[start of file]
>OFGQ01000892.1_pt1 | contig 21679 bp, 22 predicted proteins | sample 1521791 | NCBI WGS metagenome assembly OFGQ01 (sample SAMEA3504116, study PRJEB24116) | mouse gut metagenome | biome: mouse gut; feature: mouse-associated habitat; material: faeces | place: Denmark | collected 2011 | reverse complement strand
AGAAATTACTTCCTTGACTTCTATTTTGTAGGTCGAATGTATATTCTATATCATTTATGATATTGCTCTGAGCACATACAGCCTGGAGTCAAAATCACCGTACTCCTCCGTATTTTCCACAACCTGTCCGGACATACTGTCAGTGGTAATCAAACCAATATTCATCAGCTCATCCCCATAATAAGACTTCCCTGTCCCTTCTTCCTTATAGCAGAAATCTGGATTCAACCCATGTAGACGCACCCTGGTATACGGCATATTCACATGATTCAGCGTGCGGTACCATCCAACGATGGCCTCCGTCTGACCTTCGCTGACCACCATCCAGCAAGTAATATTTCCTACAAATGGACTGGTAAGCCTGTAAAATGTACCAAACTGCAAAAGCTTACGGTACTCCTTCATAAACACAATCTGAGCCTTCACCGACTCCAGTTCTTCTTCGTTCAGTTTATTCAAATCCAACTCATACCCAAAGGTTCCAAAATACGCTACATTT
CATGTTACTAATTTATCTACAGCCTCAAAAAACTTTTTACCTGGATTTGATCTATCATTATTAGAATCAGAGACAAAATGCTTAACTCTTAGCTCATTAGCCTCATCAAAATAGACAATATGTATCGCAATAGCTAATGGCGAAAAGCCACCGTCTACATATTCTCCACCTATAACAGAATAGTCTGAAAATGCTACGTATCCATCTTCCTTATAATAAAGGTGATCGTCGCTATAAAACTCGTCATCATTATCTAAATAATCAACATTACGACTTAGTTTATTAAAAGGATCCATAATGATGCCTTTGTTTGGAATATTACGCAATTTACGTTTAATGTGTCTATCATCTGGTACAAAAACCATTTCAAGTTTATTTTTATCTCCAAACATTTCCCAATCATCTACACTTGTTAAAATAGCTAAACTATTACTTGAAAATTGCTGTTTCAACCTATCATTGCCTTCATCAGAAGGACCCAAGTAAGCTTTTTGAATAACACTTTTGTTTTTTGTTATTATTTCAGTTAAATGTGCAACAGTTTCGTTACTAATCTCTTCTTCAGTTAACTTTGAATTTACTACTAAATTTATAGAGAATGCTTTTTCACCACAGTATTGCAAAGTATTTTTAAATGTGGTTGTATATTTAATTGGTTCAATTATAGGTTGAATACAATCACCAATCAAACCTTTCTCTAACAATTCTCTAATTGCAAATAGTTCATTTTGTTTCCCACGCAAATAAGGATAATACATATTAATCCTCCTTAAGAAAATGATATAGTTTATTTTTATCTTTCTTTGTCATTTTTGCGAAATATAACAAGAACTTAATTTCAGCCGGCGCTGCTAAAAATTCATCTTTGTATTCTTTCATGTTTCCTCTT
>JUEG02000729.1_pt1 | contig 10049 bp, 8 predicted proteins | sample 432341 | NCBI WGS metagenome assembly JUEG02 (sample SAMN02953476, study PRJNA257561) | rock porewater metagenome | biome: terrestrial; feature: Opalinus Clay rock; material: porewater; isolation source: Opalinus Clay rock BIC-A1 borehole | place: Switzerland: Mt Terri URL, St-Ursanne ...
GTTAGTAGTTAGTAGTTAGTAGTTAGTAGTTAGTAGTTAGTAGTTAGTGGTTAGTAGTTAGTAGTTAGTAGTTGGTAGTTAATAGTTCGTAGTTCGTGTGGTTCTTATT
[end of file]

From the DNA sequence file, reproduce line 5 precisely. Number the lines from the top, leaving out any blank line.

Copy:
GTTAGTAGTTAGTAGTTAGTAGTTAGTAGTTAGTAGTTAGTAGTTAGTGGTTAGTAGTTAGTAGTTAGTAGTTGGTAGTTAATAGTTCGTAGTTCGTGTGGTTCTTATT